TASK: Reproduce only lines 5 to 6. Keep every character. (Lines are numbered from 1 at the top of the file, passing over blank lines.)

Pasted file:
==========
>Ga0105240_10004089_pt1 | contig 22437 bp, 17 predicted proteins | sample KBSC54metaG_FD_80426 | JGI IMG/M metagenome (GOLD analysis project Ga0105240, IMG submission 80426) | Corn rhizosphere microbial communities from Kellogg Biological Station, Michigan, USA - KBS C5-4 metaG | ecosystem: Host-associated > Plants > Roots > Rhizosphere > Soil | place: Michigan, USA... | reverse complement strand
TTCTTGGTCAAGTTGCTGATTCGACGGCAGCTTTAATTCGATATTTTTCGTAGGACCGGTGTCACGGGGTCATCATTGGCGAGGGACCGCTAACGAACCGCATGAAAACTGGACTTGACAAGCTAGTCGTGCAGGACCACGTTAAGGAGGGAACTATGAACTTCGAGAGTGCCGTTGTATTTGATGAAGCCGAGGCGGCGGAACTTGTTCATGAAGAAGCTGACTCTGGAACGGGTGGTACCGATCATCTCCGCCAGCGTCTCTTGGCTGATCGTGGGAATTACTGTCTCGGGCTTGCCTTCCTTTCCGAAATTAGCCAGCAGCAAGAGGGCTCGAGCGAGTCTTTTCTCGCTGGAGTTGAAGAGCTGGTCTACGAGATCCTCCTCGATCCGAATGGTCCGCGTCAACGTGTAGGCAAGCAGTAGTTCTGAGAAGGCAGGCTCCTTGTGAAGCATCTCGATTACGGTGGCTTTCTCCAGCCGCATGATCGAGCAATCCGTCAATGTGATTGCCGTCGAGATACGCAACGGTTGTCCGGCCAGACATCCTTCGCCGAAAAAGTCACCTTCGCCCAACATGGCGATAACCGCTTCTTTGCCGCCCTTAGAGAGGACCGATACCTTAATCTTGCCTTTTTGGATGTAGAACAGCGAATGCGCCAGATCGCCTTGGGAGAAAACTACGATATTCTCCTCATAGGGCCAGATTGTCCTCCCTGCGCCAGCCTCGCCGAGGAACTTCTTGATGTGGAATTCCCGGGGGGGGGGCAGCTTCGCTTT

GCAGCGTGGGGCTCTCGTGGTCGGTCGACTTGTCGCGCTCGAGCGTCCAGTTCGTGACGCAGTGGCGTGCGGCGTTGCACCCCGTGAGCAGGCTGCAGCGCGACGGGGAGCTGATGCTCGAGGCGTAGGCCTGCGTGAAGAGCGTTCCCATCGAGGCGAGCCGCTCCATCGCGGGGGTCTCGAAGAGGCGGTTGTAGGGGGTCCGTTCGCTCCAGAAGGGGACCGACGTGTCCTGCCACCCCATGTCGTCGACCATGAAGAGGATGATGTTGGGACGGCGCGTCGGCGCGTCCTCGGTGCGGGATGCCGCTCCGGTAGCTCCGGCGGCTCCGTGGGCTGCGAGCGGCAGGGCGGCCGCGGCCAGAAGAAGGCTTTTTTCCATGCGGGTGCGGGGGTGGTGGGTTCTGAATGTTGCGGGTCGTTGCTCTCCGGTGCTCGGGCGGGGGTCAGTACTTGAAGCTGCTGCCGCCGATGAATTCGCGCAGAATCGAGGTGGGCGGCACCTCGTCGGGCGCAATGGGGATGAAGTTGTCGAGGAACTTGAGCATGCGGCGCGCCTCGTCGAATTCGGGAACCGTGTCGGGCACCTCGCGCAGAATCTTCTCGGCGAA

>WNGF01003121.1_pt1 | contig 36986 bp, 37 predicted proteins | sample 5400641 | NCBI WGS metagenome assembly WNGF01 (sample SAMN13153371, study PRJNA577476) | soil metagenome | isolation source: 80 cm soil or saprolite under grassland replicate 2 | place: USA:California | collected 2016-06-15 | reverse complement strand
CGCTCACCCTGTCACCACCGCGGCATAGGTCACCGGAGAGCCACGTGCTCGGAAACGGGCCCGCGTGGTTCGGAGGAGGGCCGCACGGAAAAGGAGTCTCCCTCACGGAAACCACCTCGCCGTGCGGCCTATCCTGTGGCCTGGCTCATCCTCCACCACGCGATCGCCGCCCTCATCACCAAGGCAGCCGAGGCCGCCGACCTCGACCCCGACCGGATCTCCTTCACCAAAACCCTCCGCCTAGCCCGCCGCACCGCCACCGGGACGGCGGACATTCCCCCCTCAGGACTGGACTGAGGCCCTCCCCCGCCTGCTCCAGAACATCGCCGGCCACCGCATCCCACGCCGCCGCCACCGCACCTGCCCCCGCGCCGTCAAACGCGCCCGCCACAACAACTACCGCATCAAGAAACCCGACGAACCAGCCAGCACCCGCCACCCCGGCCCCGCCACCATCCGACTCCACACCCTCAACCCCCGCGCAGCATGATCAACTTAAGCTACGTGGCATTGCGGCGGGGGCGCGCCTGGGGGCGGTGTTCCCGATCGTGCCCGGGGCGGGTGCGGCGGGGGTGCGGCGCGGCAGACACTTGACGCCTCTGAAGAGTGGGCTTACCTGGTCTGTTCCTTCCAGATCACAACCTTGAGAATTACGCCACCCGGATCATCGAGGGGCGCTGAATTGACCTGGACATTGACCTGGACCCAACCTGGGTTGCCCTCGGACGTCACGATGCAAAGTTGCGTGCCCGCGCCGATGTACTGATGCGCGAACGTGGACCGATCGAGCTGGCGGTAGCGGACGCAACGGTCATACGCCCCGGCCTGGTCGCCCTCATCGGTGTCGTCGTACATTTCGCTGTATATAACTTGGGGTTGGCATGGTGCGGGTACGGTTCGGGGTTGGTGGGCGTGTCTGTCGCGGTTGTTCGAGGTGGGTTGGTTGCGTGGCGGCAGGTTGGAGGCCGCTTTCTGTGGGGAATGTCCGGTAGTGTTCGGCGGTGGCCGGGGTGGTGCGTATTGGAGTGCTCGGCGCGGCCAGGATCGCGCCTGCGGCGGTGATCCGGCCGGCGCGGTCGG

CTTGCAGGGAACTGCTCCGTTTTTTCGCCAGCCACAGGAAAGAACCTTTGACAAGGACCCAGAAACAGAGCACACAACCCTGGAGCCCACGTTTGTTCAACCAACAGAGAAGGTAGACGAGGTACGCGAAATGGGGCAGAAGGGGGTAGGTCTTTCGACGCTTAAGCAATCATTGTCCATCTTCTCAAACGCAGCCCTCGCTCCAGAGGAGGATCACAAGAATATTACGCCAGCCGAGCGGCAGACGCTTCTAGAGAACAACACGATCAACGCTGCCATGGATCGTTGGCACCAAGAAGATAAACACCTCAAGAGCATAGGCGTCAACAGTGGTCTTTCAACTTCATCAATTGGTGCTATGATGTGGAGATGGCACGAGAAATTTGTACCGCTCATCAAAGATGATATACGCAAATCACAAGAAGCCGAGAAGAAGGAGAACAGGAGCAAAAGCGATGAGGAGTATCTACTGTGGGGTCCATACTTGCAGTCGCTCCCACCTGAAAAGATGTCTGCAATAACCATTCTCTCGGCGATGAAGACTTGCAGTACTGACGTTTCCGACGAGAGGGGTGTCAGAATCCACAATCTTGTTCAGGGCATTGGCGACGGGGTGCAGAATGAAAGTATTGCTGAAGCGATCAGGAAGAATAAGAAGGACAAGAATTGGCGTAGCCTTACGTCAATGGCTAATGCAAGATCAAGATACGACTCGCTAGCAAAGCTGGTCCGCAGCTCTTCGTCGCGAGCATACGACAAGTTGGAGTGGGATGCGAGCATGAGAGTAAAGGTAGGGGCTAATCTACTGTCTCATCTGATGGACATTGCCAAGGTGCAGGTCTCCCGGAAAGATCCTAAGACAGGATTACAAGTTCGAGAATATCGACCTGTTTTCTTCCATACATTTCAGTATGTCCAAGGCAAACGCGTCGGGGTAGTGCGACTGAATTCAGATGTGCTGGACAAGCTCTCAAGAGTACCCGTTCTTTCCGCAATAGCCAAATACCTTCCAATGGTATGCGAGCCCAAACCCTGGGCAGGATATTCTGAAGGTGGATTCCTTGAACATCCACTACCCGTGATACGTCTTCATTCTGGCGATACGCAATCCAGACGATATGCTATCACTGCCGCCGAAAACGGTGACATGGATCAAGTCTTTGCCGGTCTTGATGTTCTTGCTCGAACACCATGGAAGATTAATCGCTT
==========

CGCTCACCCTGTCACCACCGCGGCATAGGTCACCGGAGAGCCACGTGCTCGGAAACGGGCCCGCGTGGTTCGGAGGAGGGCCGCACGGAAAAGGAGTCTCCCTCACGGAAACCACCTCGCCGTGCGGCCTATCCTGTGGCCTGGCTCATCCTCCACCACGCGATCGCCGCCCTCATCACCAAGGCAGCCGAGGCCGCCGACCTCGACCCCGACCGGATCTCCTTCACCAAAACCCTCCGCCTAGCCCGCCGCACCGCCACCGGGACGGCGGACATTCCCCCCTCAGGACTGGACTGAGGCCCTCCCCCGCCTGCTCCAGAACATCGCCGGCCACCGCATCCCACGCCGCCGCCACCGCACCTGCCCCCGCGCCGTCAAACGCGCCCGCCACAACAACTACCGCATCAAGAAACCCGACGAACCAGCCAGCACCCGCCACCCCGGCCCCGCCACCATCCGACTCCACACCCTCAACCCCCGCGCAGCATGATCAACTTAAGCTACGTGGCATTGCGGCGGGGGCGCGCCTGGGGGCGGTGTTCCCGATCGTGCCCGGGGCGGGTGCGGCGGGGGTGCGGCGCGGCAGACACTTGACGCCTCTGAAGAGTGGGCTTACCTGGTCTGTTCCTTCCAGATCACAACCTTGAGAATTACGCCACCCGGATCATCGAGGGGCGCTGAATTGACCTGGACATTGACCTGGACCCAACCTGGGTTGCCCTCGGACGTCACGATGCAAAGTTGCGTGCCCGCGCCGATGTACTGATGCGCGAACGTGGACCGATCGAGCTGGCGGTAGCGGACGCAACGGTCATACGCCCCGGCCTGGTCGCCCTCATCGGTGTCGTCGTACATTTCGCTGTATATAACTTGGGGTTGGCATGGTGCGGGTACGGTTCGGGGTTGGTGGGCGTGTCTGTCGCGGTTGTTCGAGGTGGGTTGGTTGCGTGGCGGCAGGTTGGAGGCCGCTTTCTGTGGGGAATGTCCGGTAGTGTTCGGCGGTGGCCGGGGTGGTGCGTATTGGAGTGCTCGGCGCGGCCAGGATCGCGCCTGCGGCGGTGATCCGGCCGGCGCGGTCGG

CTTGCAGGGAACTGCTCCGTTTTTTCGCCAGCCACAGGAAAGAACCTTTGACAAGGACCCAGAAACAGAGCACACAACCCTGGAGCCCACGTTTGTTCAACCAACAGAGAAGGTAGACGAGGTACGCGAAATGGGGCAGAAGGGGGTAGGTCTTTCGACGCTTAAGCAATCATTGTCCATCTTCTCAAACGCAGCCCTCGCTCCAGAGGAGGATCACAAGAATATTACGCCAGCCGAGCGGCAGACGCTTCTAGAGAACAACACGATCAACGCTGCCATGGATCGTTGGCACCAAGAAGATAAACACCTCAAGAGCATAGGCGTCAACAGTGGTCTTTCAACTTCATCAATTGGTGCTATGATGTGGAGATGGCACGAGAAATTTGTACCGCTCATCAAAGATGATATACGCAAATCACAAGAAGCCGAGAAGAAGGAGAACAGGAGCAAAAGCGATGAGGAGTATCTACTGTGGGGTCCATACTTGCAGTCGCTCCCACCTGAAAAGATGTCTGCAATAACCATTCTCTCGGCGATGAAGACTTGCAGTACTGACGTTTCCGACGAGAGGGGTGTCAGAATCCACAATCTTGTTCAGGGCATTGGCGACGGGGTGCAGAATGAAAGTATTGCTGAAGCGATCAGGAAGAATAAGAAGGACAAGAATTGGCGTAGCCTTACGTCAATGGCTAATGCAAGATCAAGATACGACTCGCTAGCAAAGCTGGTCCGCAGCTCTTCGTCGCGAGCATACGACAAGTTGGAGTGGGATGCGAGCATGAGAGTAAAGGTAGGGGCTAATCTACTGTCTCATCTGATGGACATTGCCAAGGTGCAGGTCTCCCGGAAAGATCCTAAGACAGGATTACAAGTTCGAGAATATCGACCTGTTTTCTTCCATACATTTCAGTATGTCCAAGGCAAACGCGTCGGGGTAGTGCGACTGAATTCAGATGTGCTGGACAAGCTCTCAAGAGTACCCGTTCTTTCCGCAATAGCCAAATACCTTCCAATGGTATGCGAGCCCAAACCCTGGGCAGGATATTCTGAAGGTGGATTCCTTGAACATCCACTACCCGTGATACGTCTTCATTCTGGCGATACGCAATCCAGACGATATGCTATCACTGCCGCCGAAAACGGTGACATGGATCAAGTCTTTGCCGGTCTTGATGTTCTTGCTCGAACACCATGGAAGATTAATCGCTT